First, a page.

Government Shutdown Delays and Cancels Antarctic Research


By Tyler Wieland
Fall 2013

With a research season that only lasts from October to February, scientists and researchers must plan years in advance to take advantage of what little time they have to study in the polar region. But on October 1st, 2013 the United States Federal Government shut down, furloughing over 800,000 nonessential employees; over 1.3 million essential employees reported to work without knowing when they would be paid. Of the 800,000 employees furloughed, many were researchers and scientists at NASA and the National Science Foundation (NSF).

Effect on Operation IceBridge

Michael Studinger, the lead scientist for Operation IceBridge at NASA’s Goddard Space Flight Center, was among the 800,000 federal employees furloughed. Operation IceBridge is an airborne mission that has monitored Antarctic and Arctic ice since 2009 when NASA's Ice, Cloud and Land Elevation Satellite (ICESat-I) stopped functioning. Its primary objective is to provide a continuous data record of ice sheet surface elevation changes, but IceBridge is also gathering data on other aspects, such as the shape of bedrock and water cavities beneath the polar ice.


Image 1: NASA’s P-3 aircraft. (Photo courtesy of Jim Yungel, NASA)

"The main purpose [of Operation IceBridge] is to measure the change in ice surface elevation over time,” Studinger said. “And this allows us to estimate how much ice an ice sheet is gaining or losing.” This ice sheet mass loss is important to understanding how much melting ice will contribute to sea level rise.

The program, which uses radars and other remote sensing equipment developed by CReSIS scientists to study polar ice, was left in limbo during the furlough. According to Studinger, IceBridgewas forced to wait to install key equipment on the P-3 airborne research lab, which is necessary for studying the polar ice and equipping the plane for the Antarctic trip that was scheduled for later in October.

For CReSIS, the fact that Operation IceBridge was on hold meant that key days of data collection were lost. The unpredictability of Antarctic weather only compounded the issue.

Sea ice

Image 2: Sea ice and icebergs in Sulzberger Bay, Ross Sea, Antarctica. (Image courtesy of Michael Studinger)

According to Professor David Braaten, Associate Director of Science at the Center for Remote Sensing of Ice Sheets (CReSIS), “Not having as many days makes it more risky for everything.” “If we got 70 to 80 percent [of the data we wanted] that would be really, really good.”

Due to the shutdown, Studinger anticipated that IceBridge would "collect considerably less science data than we had planned for,"However, the program was fairly unscathed compared to many other projects that were completely shelved or cancelled this season.

“Caretaker Status”

The U.S. Antarctic Program (USAP) was hit especially hard when McMurdo Station in Antarctica was forced into “caretaker status.” Only personnel essential to maintaining life and property were to remain. An October 28th news release by NSF exposed just how much Antarctic research would be affected this season – 28 of the 77 operations that were scheduled at McMurdo Station were cancelled, and other projects were reduced or modified.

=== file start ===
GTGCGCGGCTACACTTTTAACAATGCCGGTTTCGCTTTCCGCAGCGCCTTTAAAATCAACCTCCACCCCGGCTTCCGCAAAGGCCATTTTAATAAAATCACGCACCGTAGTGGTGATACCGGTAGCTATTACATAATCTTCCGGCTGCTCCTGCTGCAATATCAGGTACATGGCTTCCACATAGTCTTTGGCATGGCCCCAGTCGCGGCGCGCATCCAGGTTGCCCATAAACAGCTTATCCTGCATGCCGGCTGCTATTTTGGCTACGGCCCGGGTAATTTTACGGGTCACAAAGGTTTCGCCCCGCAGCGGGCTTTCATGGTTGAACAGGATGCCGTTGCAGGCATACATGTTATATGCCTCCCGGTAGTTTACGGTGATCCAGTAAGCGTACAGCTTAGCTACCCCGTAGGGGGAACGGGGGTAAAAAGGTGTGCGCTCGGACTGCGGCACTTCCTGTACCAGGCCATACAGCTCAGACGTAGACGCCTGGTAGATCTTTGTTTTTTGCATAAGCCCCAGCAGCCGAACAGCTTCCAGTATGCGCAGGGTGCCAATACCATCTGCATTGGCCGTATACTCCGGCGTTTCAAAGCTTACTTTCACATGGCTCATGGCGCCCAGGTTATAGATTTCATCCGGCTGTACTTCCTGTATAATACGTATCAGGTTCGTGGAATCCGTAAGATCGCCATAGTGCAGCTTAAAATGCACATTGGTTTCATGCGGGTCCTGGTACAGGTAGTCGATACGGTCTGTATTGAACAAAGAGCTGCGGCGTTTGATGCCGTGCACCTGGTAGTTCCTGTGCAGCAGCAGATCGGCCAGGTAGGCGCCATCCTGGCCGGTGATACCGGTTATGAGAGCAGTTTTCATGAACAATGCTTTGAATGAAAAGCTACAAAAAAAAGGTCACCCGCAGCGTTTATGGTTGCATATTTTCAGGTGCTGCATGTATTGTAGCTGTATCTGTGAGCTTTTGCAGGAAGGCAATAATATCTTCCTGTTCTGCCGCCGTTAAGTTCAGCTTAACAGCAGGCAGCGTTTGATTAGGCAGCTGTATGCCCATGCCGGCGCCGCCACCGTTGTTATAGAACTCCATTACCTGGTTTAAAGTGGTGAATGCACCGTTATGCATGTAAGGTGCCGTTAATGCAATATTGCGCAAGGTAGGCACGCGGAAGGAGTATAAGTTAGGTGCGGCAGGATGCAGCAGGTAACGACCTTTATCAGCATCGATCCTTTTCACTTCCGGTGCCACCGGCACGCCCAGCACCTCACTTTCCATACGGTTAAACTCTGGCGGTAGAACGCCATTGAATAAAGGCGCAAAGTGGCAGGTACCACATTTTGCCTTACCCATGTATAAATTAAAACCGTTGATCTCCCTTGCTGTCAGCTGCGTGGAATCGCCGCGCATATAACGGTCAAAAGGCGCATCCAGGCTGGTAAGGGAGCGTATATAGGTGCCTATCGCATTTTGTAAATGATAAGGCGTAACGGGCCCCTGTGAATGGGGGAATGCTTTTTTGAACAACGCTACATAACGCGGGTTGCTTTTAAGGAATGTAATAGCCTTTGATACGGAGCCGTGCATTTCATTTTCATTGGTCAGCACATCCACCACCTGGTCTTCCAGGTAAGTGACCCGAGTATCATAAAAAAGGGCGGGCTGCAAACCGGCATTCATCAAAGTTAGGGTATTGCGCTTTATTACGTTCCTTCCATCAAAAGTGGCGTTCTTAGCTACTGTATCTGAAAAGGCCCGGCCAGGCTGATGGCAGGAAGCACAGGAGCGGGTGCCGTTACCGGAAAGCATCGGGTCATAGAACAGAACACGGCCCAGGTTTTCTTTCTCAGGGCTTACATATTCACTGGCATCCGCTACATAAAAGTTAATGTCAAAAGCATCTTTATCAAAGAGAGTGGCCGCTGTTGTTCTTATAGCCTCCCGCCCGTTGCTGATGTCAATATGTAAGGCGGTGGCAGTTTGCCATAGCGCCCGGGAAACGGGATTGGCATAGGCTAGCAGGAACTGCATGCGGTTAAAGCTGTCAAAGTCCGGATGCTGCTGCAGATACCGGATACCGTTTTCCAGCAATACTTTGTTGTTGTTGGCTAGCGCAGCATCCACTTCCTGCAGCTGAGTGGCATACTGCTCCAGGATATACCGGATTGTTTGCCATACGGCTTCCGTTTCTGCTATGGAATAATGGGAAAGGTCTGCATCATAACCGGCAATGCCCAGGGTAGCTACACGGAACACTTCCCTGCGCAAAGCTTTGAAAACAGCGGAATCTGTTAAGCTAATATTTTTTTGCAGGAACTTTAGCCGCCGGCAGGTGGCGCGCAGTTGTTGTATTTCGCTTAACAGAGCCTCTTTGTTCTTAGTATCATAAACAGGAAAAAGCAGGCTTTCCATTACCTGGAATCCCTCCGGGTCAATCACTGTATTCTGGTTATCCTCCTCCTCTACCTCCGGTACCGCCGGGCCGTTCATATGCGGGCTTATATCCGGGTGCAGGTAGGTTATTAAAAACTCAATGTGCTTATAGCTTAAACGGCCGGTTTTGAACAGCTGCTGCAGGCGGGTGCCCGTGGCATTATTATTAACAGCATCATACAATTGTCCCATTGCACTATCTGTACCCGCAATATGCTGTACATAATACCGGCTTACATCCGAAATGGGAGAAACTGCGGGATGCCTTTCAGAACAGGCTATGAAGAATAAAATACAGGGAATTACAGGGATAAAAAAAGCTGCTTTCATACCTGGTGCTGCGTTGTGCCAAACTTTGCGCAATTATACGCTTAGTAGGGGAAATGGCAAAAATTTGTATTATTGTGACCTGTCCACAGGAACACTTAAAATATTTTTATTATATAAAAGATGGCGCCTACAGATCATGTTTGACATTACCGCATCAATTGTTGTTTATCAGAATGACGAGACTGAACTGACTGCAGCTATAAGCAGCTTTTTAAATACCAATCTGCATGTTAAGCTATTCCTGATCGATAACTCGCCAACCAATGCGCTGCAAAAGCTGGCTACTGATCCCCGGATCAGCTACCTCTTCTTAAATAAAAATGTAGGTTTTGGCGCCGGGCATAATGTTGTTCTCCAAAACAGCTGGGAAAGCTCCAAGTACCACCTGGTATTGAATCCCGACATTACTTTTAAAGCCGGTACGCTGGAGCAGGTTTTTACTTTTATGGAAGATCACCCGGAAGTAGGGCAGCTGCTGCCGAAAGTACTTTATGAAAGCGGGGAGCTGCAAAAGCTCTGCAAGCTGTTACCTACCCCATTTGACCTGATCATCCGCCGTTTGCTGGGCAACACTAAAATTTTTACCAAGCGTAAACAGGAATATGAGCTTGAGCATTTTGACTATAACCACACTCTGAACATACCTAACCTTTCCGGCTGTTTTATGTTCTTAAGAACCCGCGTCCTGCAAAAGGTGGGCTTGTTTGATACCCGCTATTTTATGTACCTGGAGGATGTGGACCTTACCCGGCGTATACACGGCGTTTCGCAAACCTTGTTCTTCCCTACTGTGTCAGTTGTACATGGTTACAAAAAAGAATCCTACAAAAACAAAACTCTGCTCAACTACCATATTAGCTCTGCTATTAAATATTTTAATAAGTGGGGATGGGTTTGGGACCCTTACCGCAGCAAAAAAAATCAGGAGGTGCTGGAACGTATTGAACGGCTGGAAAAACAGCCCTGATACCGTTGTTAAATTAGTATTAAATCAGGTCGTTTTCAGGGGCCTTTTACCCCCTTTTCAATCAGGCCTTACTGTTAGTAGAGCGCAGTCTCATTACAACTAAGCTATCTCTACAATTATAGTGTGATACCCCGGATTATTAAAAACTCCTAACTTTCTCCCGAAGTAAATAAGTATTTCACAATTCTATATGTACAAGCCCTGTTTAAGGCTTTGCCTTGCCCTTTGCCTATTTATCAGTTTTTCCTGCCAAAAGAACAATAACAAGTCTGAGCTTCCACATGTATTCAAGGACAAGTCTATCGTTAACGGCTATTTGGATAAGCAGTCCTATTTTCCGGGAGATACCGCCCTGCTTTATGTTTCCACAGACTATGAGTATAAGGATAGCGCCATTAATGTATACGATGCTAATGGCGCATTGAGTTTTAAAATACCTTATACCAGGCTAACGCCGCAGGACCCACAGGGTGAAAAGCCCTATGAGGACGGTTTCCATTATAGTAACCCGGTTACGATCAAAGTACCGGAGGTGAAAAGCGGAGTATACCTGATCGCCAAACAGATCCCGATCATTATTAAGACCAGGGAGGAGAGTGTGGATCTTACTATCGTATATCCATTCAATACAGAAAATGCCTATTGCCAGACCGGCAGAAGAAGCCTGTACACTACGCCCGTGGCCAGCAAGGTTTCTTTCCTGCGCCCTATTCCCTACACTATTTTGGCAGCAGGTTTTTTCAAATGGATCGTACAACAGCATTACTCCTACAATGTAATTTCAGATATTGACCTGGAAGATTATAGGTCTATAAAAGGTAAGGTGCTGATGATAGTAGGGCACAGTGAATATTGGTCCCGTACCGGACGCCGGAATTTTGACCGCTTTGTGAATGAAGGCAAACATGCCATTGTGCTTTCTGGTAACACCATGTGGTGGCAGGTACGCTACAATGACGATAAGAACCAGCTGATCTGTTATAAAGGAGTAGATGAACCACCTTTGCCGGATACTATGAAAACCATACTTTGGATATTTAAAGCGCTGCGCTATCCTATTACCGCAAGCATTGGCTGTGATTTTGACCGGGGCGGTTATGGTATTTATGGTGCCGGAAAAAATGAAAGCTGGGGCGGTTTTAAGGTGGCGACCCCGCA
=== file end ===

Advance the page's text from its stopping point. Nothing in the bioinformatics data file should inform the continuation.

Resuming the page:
McMurdo Station

Image 3: McMurdo Station seen from the summit of Observation Hill. (Photo courtesy of U.S. Antarctic Program)

"The government shutdown came at the worst time for Antarctic research,” Braaten said.

The government shutdown, which lasted from October 1 through October 16, 2013, was the third longest on record.

Results from the IceBridge Mission

Despite the shutdown, the Antarctic mission was recently completed, and teams of scientists at CReSIS, NASA and other institutions across the U.S. and the world will begin the long process of analyzing the data collected from various devices as the aircraft flew over Antarctica’s ice.

“The CReSIS radar images reveal[ed] some stunning features close to the bed that have never been seen before,” said Studinger.

Ice Layering

Image 4: Image showing ice surface, internal layering and bedrock (jagged line at bottom of image) in thick ice between Dome C and Vostok. Data gathered by the Multichannel Coherent Radar Depth Sounder during IceBridge’s Nov. 27, 2013 survey flight. (Image courtesy of Theresa Stumpf, CReSIS)

The modified mission was given seven days to collect data; with two days of weather cancelations, five missions were completed overall. According to Studinger, the two days of cancelled flights were due to strong cross winds on the sea ice runway at the U.S. McMurdo Base. Despite the many obstacles the mission faced from residual effects of the government shutdown and weather delays, a successful collection of a wide range of science targets from sea ice to targets deep in the interior of Antarctica were completed.

During the five dedicated missions from McMurdo over 20,000 km of scientific data was collected from the airborne laboratory and a total of 43 hours were logged, reported Studinger.

Following the completion of the IceBridge mission, Studinger said, “I am extremely grateful for NSF and the USAP for getting McMurdo back into operation so quickly after the government shutdown and allowing us to have a shortened deployment.”

“It was impressive to see how hard everyone worked and what a well-oiled machine the US Antarctic Program is. Decades of USAP experience, dedication and skill have saved our deployment.”

(Contributions from the University Daily Kansan)